Railroad Stories: The Way It Was Railfan Stories Meeting Santa Fe M-190 face to face

Meeting Santa Fe M-190 face to face

By Richard J Anderson | April 26, 2021

Santa Fe's M-190, an "unusual" gas-electric

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Motor passenger train at station
Santa Fe M-190, a landmark in Electro-Motive development, stands at the Clovis, N.Mex., station after arriving as train 26 from Carlsbad. Richard J. Anderson

Santa Fe No. M-190 was possibly the most unusual gas-electric car ever manufactured. Measuring 90 feet long, it consisted of two articulated sections riding on three trucks. An Electro-Motive power plant and the operating cab were in the front section, and the rear portion was for baggage. When delivered in June 1932, M-190 had a Winton distillate engine; this was replaced by a 900 h.p. diesel in 1949. A key step in the evolution from doodlebug to locomotive, M-190 could pull five heavyweight coaches at passenger-train speeds on level track.

In 1961 I had been doing research in the Association of American Railroads library in Washington, D.C., and came across a photo of M-190. She was in front of Santa Fe’s old La Grande Station in Los Angeles, having just arrived from San Diego as train 71 with a baggage car, two coaches, and a cafe-parlor in tow.

Two years later, that photo was fresh in my mind as I drove into New Mexico, en route to California on vacation. Clovis was just ahead. I’d heard that M-190 was in service between Clovis and Carlsbad as trains 25 and 26. It was mid-morning; could I possibly see her?

I checked the 1963 Spring-Summer Santa Fe timetable I had with me. (Didn’t we always take timetables with us on long trips in those days?) In Table 22, I learned that train 26 was due into Clovis from Carlsbad at 1 p.m. It would not delay me much to spend some time in Clovis, where I could have lunch and be able to see for myself the one-of-a-kind car that had become such a fascination.

I happened to be at the Clovis station before lunchtime when I received an unexpected bonus — the westbound San Francisco Chief, which arrived a few minutes after 11 a.m. I had not even thought to check the timetable for any other Clovis listings!

Rear view of motor passenger train at station
Before the M-190 arrived, the westbound San Francisco Chief breezed into Clovis to exchange passengers, be serviced, and have cars added. Richard J. Anderson

What a show I saw. The Chief was blue-flagged for servicing. The F-unit locomotives were refueled and watered, and the windshield and headlight of lead F3 No. 32L got a good scrubbing. The food-service cars were iced; water tanks in the coaches and sleepers were topped off; and the whole train received an inspection.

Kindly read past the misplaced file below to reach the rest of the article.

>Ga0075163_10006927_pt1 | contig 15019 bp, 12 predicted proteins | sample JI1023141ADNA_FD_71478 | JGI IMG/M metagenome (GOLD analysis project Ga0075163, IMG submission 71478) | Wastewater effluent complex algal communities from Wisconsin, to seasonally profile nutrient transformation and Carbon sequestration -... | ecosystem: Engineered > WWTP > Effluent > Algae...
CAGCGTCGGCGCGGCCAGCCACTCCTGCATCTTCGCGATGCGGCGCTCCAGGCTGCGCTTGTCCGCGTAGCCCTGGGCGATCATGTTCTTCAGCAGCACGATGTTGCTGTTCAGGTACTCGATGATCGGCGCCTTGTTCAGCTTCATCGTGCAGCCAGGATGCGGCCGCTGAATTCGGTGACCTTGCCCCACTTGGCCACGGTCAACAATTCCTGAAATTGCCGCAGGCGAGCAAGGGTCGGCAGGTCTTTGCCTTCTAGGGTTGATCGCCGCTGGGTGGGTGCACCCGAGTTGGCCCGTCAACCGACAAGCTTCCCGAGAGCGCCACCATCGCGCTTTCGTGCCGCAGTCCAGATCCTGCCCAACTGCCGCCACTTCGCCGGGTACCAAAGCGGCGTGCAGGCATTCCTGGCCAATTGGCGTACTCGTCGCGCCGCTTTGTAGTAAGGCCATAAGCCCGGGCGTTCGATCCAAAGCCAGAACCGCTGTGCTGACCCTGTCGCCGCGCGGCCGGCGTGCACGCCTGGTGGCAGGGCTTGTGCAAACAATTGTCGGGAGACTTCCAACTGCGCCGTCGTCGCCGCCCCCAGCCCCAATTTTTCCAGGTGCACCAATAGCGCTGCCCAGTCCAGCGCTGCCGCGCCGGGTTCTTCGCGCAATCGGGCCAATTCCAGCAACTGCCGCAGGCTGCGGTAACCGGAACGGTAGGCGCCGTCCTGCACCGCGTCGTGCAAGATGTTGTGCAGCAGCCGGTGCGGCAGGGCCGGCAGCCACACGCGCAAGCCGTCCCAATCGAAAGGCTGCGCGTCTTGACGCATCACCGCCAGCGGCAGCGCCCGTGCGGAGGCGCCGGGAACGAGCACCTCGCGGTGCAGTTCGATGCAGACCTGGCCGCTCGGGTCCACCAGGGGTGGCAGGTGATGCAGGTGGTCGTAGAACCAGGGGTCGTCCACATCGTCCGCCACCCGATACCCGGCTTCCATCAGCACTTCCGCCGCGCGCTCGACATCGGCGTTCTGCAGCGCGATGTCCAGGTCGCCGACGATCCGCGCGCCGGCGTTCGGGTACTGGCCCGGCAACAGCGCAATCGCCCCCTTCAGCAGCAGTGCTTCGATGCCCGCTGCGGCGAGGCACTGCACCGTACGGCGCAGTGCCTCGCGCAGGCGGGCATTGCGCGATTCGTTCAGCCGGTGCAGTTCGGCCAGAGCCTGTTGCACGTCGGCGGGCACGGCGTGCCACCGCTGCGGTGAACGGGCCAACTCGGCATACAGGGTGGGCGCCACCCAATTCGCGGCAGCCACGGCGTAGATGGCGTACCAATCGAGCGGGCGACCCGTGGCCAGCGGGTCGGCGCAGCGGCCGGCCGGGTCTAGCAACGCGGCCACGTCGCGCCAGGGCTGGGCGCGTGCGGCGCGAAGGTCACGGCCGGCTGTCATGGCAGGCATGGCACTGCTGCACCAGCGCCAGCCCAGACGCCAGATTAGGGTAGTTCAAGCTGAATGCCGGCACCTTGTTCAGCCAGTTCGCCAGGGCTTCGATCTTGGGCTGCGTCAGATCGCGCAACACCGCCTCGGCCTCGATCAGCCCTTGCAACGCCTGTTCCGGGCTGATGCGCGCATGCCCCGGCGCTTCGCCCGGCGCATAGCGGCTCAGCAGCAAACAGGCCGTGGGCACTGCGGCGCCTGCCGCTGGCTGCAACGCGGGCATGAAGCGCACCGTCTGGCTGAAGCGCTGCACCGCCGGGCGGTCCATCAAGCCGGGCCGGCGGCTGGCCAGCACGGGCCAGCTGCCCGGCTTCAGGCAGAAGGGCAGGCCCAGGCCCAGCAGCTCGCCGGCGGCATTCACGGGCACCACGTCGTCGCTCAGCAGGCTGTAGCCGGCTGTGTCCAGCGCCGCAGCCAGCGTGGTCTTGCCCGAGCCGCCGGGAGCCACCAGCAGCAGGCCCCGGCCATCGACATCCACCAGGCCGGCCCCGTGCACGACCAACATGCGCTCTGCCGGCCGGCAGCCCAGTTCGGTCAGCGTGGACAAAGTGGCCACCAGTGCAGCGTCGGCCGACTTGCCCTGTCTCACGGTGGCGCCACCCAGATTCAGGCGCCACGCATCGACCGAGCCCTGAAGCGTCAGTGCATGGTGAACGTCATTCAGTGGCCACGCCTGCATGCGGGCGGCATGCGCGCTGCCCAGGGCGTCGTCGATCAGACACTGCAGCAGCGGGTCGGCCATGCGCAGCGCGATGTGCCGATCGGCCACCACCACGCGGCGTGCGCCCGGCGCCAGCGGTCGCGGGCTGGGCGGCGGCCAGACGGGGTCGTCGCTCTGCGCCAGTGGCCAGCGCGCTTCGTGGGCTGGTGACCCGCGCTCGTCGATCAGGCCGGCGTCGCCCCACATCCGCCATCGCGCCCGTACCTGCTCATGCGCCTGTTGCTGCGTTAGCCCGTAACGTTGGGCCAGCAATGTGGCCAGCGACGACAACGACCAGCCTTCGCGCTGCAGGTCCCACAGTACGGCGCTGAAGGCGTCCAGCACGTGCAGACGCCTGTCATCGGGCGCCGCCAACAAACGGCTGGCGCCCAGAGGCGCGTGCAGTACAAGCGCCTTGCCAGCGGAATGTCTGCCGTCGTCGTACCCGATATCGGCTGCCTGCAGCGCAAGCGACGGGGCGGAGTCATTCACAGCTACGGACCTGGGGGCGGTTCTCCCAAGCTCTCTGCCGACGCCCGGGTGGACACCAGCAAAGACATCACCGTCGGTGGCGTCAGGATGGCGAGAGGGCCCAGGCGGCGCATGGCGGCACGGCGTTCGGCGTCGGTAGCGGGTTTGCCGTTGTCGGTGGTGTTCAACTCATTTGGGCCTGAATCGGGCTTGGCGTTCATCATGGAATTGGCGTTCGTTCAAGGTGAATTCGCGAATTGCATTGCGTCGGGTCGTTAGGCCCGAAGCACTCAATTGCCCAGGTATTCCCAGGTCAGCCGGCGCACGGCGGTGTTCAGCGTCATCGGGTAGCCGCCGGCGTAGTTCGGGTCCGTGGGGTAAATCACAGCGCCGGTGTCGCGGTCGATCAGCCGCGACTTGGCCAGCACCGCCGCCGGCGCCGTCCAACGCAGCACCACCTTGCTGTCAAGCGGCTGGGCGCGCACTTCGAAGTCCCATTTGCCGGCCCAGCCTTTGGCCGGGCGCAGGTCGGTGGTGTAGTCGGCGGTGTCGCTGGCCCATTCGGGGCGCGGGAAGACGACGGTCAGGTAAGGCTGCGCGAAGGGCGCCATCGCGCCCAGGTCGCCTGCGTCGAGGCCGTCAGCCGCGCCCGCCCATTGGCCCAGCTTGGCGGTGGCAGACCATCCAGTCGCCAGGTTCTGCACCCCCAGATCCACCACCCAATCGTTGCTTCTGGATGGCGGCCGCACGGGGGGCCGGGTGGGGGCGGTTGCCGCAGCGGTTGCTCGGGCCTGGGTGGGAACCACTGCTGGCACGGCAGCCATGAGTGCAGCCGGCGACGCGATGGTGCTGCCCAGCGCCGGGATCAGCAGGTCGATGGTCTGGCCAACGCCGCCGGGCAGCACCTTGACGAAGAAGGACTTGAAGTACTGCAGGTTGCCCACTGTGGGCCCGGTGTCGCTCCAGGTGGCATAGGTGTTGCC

Rear view of motor passenger train at station
Single-level cars from Dallas and Houston were melded into the San Francisco Chief’s mixed consist of conventional and high-level cars. Richard J. Anderson

The main act was the melding of cars from Dallas and Houston, which had arrived on train 75 at 9:30 that morning, into the Chief’s consist. The Baldwin switcher on duty had to do a lot of pushing and pulling to get the coaches and sleepers from Texas properly placed in the Chief’s consist.

No. 1 left Clovis on time at 11:40, leaving me more than an hour before M-190 was due. I enjoyed a Mexican lunch and still had plenty of time before a burbling sound from the west announced the arrival of the reason for my hanging around.

Rear view of motor passenger train at station
Coach-observation 3197 added a touch of class to the humble connecting service from the south. Richard J. Anderson

With an observation car in tow…

The celebrity motor car rolled in, dressed in a modified version of the famous Warbonnet paint scheme. I busied myself taking photos as a surprisingly large amount of mail and express was unloaded from the baggage section. M-190 was pulling coach-observation car 3197, a Pullman-Standard product delivered just after World War II. The car had brought about a dozen passengers into Clovis.

After passengers and head-end business was unloaded, the Baldwin goat that had switched the Chief dragged M-190 and the 3197 west from the station, back to the wye where the Carlsbad branch joined the main line. In due time the switcher spotted the consist, reversed in direction, in front of the station. New mail and express was hefted into the baggage compartment, a few people boarded 3197, and at 1:45 the big motor car accelerated out of town as train 25. It was due back into Carlsbad, 184 miles south, at 6 that evening.


4 thoughts on “Meeting Santa Fe M-190 face to face

  1. M190 now resides down in Belen, NM on display south of and slightly west of the BNSF yard. It looks pretty sad. I hope they can restore it one of these days, at least cosmetically although it would be nice to see it run again.

  2. I saw train 26 in March 1966 but the motive power had become M-160, a non-articulated motor car, trailing the same observation car. I was pleased that westbound train 1, SAN FRANCISCO CHIEF, and connecting trains 75 and 76 to Temple, Texas were behind Alco PA 1 units at the time. I was on a weekend break from pilot training at Reese AFB in Lubbock.

  3. The westbound San Francisco Chief left before noon, so with what trains did 25 and 26 connect? A good connection for passengers coming from the east and Texas, going to Southeast New Mexico but what about passengers going east, west, or to Texas?

  4. Interesting, I have a friend working on a construction project now near Clovis, NM. He sees many trains on BNSF passing by and Clovis has a big railyard that he passes every day. He knows I am a railfan, so kept his eye out to see what kind of rail traffic they had, and very busy line.

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